version 1.3 beta

Frequently Asked Questions

Q: So you mean, this is free?!?

A: Yes, SPINE is free software. It's released under the GPL. This mean that you can use and change the source code for any purpose you desire. The only restriction is that if you distribute the software (or your modified version of the software), you must do so under the GPL. In a nutshell, you must make the source code available to whoever you distribute the software and you cannot restrict that person from also redistributing the results. See COPYING and COPYRIGHT for more information on the GPL.

Q: Can I run multiple sites with this?

A: Yes, you can run several sites with this engine. You can use one database or use a database per site. You can define subsites, subdomains, define a default database, password or user. See INSTALL on how to add different sections.

Q: Where are all the files? Don't I need config files and stuff?

A: All of the data is now stored in either the database or directly in apache's httpd.conf. You don't need any external files. This has the advantage that shell call exploits are not possible. It's also a lot easier to maintain several sites. The downside is that a quick hack by editing the files directly is no longer possible. You can however edit the entries in the database if you have SQL skills.

Q: So where do I put the other files?

A: You mean the .pm files? You put the both the SPINE/* and the Apache/* files in the shared perl modules directory. You can easily install the perl modules with:

  perl Makefile.PL

and as root (superuser)

  make install

This will make sure the files get copied into the right directories (plus, it generates man pages too ;) )

Q: I only see .html files on my site. Is this normal?

A: SPINE now works extremly transparently. You can generate any type of content without actually having that content. You can even make the visitor think he's visiting an ASP, JSP or PHP based site.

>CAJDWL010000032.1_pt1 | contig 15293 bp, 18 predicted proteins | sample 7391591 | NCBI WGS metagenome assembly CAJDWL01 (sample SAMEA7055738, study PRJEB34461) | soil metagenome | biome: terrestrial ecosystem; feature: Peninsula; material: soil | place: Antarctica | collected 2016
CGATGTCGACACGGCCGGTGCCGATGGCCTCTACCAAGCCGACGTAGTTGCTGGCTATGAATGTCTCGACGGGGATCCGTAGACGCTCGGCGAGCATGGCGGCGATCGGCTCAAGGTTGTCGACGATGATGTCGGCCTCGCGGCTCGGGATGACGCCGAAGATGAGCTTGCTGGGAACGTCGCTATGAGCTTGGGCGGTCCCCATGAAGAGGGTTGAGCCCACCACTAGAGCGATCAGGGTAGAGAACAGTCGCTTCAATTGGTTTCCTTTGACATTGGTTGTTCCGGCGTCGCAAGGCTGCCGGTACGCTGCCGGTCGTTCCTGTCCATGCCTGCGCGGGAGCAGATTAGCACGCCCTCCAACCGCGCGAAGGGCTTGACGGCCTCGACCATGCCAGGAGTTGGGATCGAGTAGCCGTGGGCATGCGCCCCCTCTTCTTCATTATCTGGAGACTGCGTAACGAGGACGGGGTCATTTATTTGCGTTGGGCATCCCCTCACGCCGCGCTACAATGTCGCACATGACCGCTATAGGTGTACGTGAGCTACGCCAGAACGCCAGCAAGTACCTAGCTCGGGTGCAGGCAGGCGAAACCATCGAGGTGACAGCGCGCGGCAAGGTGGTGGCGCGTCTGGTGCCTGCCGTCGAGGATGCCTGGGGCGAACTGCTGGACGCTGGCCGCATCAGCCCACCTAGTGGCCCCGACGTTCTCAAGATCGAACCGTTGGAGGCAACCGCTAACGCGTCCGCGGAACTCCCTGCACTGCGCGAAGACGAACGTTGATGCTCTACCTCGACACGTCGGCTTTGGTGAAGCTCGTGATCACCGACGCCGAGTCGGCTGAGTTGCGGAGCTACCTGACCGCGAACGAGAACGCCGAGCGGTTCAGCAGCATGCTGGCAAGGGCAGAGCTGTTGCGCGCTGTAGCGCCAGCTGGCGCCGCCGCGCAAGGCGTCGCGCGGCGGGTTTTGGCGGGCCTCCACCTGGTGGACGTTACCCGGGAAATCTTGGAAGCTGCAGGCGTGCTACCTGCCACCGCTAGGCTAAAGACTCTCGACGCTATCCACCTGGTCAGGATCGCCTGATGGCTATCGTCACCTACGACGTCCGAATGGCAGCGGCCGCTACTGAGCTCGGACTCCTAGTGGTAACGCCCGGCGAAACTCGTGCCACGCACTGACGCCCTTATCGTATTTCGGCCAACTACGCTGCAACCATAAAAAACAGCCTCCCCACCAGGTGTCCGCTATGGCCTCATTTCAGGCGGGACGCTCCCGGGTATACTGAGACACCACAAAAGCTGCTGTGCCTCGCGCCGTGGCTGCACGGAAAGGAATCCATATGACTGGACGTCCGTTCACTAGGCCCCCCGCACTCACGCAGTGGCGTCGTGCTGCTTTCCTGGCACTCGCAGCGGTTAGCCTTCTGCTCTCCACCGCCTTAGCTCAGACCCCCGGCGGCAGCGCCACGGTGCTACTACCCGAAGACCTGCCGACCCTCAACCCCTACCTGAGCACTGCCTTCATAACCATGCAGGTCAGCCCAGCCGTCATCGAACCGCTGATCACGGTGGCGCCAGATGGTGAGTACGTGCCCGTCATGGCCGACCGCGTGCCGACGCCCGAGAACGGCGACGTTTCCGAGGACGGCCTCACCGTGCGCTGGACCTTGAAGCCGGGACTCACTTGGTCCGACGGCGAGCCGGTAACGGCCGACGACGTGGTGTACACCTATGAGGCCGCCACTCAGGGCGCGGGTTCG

Q: So there is no way of knowing if a website is using SPINE.

A: Well, there is a server signature in the generated error message, but that can be removed as well.

Q: Hey. Between releases, you changed the database table structure.

A: Didn't you see this is all still under development? It's quite stable but some features haven't been implemented yet so they will be fixed in next releases. Upgrading to a next version will probably break your current setup.

Q: I'd like to have one of those editor components in my administration section.

A: There are no plans in included that functionality in the core. There are plans of providing this feature as a patch. One of the reasons for this is that editor components abuse certain browser features and are not really cross-browser compatible. You will probably have to choose between a patch for Mozilla and one for Internet Explorer.

Q: I know this runs on Apache. What about IIS?

A: SPINE is written for mod_perl, a modular version of perl that attaches itself to the Apache core and allows slick interaction between Apache processes and perl code. IIS currently doesn't support mod_perl. When it does, I might perform some tests. I realize the CGI version did (probably) work on a Windows platform but we just had to make certain sacrifices.

Q: Can I program my own components or even have extras in the administration?

A: SPINE has a really flexible and modular design. It's quite easy to write your own handlers. Check the Developers Notes for more information on both tag and administration handlers.

Q: Your SQL file does not work with *SOME RDBMS*. Are there any plans in supporting *THAT RDBMS*?

A: I'm always open for suggestions. I realize that using a different DBD will require adjusting both the stub data as some of the code. If you would like to share some of your knowledge on specific issues regarding this problem, don't hesitate to contact me.